Innovation, it’s everywhere. Everyone is doing it – and doing it well apparently. That’s how it feels sometimes and how plenty of “other organizations” (i.e. your competition) want you to feel. Perhaps a better way to look at it is that it feels like everyone must be doing it better than you because surely no one is doing it this poorly.
It can be easy to think that way – but the team at Expert Toolkit can assure it’s not that way at all. What way you ask? That you aren’t as poor at innovation as you think you are, or that others aren’t as good at innovation as you think they are? Well it’s both.
You see, innovation is not easy. Why? Well there are a few reasons and a variety of factors that we believe contribute towards many organizations struggling with innovation:
- Prioritizing the Important over the Urgent: So much of the “day-to-day” is taken up with the delivering on what needs to get done today – not tomorrow. This year’s results are delivered yesterday, today, tomorrow, next week, next month – not next year and certainly not in a few years. This mindset and constant inflow of things that need to be done “right now” can snuff out innovation in all but the most disciplined organizations.
- Knowing what Innovation is: What is innovation exactly? Are we innovating now? What about now? Was what we did yesterday innovation? How do we know? It can be hard to define and therefore get a handle on the appropriate level of innovation your organization should be doing. Should we do more, less? Are we doing the right types of innovation, in the right categories and parts of our business?
- Measuring it: How exactly do you measure innovation? Is it the quality of the ideas that are generated? Is innovation only measured when those ideas are delivered and produce results? How do you measure the value of killing a bad idea quickly? Is it more value to come up with half-a-dozen moderate ideas or one large one? Where does the value of diversity get measured?
- Getting people to do it: Often in many organizations, the cultural barriers and impediments to innovation are significant. These can be visible and hidden. There is absolutely a psychology at play at the individual levels “what if everyone thinks my idea is stupid? What if it doesn’t work? How will failure impact my performance rating?”. There are also the team dimensions to innovation “reluctance”. How do you incentivize one group to get behind the idea of another group? There are also the hierarchical and bureaucratic factors. How do you get it past your boss? How do we get the various layers of command to get on-board? Many companies seemly have a deep-seated level of “institutionalized no” which can make innovation incredibly difficult. The barriers to yes can be seemingly insurmountable.
Innovation Prioritization Business Analysis Tool by Expert Toolkit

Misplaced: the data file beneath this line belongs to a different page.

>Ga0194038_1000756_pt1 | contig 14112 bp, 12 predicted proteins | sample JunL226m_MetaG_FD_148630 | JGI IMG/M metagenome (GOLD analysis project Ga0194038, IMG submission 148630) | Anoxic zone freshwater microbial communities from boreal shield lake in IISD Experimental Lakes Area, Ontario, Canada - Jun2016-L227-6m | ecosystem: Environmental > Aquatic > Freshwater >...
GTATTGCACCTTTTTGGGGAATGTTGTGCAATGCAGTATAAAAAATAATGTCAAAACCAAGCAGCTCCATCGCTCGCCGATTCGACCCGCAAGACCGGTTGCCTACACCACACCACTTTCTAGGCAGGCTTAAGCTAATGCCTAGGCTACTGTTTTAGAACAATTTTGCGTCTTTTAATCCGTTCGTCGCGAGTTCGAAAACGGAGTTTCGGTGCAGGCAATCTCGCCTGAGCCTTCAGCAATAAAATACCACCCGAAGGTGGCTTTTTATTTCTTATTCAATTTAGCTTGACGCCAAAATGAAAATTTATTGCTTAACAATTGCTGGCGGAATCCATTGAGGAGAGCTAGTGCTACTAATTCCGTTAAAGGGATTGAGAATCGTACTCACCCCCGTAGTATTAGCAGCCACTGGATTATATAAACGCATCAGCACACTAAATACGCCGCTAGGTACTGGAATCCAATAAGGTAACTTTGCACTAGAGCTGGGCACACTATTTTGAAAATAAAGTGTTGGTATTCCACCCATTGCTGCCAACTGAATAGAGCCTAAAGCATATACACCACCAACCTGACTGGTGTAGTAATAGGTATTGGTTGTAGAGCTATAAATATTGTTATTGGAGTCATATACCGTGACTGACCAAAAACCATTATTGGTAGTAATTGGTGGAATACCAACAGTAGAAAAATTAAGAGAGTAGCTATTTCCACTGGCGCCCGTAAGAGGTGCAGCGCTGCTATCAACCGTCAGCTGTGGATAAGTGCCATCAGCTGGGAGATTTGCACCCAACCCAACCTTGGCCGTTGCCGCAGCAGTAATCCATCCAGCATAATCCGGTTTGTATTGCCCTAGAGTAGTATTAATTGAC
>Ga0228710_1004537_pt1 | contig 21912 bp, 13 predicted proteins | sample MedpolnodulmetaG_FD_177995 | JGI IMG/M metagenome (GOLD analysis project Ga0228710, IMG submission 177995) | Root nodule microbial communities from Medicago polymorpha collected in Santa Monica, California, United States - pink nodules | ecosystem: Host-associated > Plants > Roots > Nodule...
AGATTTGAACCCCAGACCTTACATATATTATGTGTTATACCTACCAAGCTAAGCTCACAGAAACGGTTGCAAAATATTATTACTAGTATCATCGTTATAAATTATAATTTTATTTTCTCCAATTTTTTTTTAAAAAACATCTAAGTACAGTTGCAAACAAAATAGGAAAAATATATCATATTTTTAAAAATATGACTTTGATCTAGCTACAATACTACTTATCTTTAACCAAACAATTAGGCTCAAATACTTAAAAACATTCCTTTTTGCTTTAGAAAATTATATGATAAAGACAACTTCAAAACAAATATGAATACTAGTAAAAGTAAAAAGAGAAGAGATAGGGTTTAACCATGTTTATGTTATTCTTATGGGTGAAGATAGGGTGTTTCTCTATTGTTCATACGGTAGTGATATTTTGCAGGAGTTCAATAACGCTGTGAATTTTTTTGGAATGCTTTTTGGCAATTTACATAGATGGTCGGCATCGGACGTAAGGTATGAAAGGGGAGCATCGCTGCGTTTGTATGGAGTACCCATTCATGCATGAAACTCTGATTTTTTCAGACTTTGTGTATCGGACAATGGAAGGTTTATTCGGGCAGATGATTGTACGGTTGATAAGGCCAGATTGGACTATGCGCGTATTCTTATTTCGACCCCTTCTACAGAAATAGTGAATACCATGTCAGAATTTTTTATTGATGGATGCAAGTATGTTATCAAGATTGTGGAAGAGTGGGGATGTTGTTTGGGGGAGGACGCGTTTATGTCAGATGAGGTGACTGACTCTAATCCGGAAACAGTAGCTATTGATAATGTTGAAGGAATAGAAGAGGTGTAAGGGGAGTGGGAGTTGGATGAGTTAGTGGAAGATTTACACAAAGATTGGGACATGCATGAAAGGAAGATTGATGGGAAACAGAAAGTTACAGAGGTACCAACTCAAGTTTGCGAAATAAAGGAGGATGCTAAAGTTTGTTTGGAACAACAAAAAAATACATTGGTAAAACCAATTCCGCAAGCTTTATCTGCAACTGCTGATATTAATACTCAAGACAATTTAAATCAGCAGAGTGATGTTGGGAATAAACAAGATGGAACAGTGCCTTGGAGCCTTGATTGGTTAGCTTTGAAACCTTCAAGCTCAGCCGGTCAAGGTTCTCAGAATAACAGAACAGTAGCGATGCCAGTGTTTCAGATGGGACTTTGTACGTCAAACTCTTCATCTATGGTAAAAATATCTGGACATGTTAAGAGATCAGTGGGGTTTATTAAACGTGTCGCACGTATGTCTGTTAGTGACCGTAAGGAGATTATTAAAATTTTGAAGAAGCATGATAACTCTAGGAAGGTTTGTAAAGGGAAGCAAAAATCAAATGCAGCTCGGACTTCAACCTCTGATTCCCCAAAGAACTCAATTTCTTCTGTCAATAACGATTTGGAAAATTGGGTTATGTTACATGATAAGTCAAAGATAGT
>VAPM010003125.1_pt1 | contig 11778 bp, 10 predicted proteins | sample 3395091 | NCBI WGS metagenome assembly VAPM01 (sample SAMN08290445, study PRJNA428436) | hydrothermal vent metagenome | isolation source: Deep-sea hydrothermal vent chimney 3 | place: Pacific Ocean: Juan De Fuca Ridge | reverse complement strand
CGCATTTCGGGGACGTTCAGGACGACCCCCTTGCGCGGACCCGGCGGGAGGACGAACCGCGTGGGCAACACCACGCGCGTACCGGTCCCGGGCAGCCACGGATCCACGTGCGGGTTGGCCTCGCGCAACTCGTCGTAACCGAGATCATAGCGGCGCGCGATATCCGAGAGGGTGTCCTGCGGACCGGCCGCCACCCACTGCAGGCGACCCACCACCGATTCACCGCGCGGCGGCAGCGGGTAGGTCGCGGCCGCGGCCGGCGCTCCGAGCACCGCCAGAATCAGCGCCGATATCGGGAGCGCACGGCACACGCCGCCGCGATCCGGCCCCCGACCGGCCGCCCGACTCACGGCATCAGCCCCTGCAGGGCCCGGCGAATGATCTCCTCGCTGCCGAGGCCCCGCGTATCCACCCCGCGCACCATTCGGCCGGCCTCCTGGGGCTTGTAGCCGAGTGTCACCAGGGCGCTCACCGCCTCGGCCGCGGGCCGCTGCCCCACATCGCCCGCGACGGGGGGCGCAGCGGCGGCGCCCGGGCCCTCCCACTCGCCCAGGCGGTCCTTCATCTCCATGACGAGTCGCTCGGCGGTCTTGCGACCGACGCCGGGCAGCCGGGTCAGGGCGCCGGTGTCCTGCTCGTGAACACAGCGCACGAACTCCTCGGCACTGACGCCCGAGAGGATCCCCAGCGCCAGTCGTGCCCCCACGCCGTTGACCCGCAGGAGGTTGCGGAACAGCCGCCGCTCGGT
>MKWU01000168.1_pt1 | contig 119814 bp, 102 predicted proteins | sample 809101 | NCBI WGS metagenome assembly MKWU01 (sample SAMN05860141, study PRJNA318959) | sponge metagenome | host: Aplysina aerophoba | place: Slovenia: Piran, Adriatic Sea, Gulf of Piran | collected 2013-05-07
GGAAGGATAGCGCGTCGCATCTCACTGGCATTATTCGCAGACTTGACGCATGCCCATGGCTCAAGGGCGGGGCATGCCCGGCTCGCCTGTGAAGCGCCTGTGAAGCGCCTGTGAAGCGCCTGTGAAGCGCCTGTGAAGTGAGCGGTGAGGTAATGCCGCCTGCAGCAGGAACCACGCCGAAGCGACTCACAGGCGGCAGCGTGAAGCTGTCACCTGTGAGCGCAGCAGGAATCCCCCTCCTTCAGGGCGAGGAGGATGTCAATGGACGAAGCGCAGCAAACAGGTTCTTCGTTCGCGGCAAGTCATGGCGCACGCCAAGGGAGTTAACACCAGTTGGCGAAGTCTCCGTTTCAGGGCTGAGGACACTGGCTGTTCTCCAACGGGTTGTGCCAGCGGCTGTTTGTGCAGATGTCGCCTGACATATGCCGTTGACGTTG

So, what’s a way to think about innovation that is constructive and will move the organization forward without taking away from what needs to get done daily? Here are a few simple suggestions from the team at Expert Toolkit:
- Democratize it: Don’t leave it all to one person or group. Innovation needs to be part of everyone’s job. Generating new ideas for how to do things better and getting behind larger initiatives to change the game has never been more important. One role or organizational unit may “take the lead” – but this should never result in the view that “innovation happens over there, not over here”. Involvement in all aspects of the innovation cycle to some extent should be part of everyone’s job description and performance measurement.
- Experiment: Innovation is fundamentally about experimenting, learning and adapting. So, apply the same mentality to the approach for incorporating innovation into your organization. Try different innovation methods, models, approaches and see what works. There is no one-size-fits-all approach to innovation. What works for one organization may not work for yours.
- Get principled: Define a set of guiding principles and objectives for the organization to “innovate by”. These principles should clearly answer a set of key questions: What is considered innovation? Why is it needed? What does good look like? What is expected of everyone? How will we measure it?
- Diversify: Innovation value comes often in unexpected areas and in unexpected ways. It’s easy when innovating to focusing a lot of energy in areas that seem like “sure things”. This is risky. “Sure things” often turn out to be less than sure and you are missing the opportunity to venture into parts-unknown that may be far more adventurous and enlightening. Innovation masters innovate along multiple time horizons, organization dimensions, size dimensions and categories.
- Make it operational: Make innovation part of the day-to-day. The easiest way to fend of the typical operational demands and inflow of urgent items is to incorporate “non-negotiable” innovation activities into the every day activities. Innovation fails when it is an afterthought when all energy, creativity and brain power is consumed solving daily operational issues. Look for ways to incorporate innovation into daily, weekly, monthly, quarterly cycles – with clear expectations, tasks, accountabilities, processes, roles and outcomes.
A big part of what can help innovation is structure and process to bring clarity to the nebulous and the ambiguous. This can come in many forms – including a well-defined method and tool for capturing innovation ideas and prioritizing them – incorporating qualitative and quantitative input from a range of stakeholders across the organization. The team at Expert Toolkit have developed an Innovation Tool and Prioritization Dashboard based on what have seen work at organizations who take innovation serious. Give it a try and tell us what you think. What have you seen work? How can we make it better?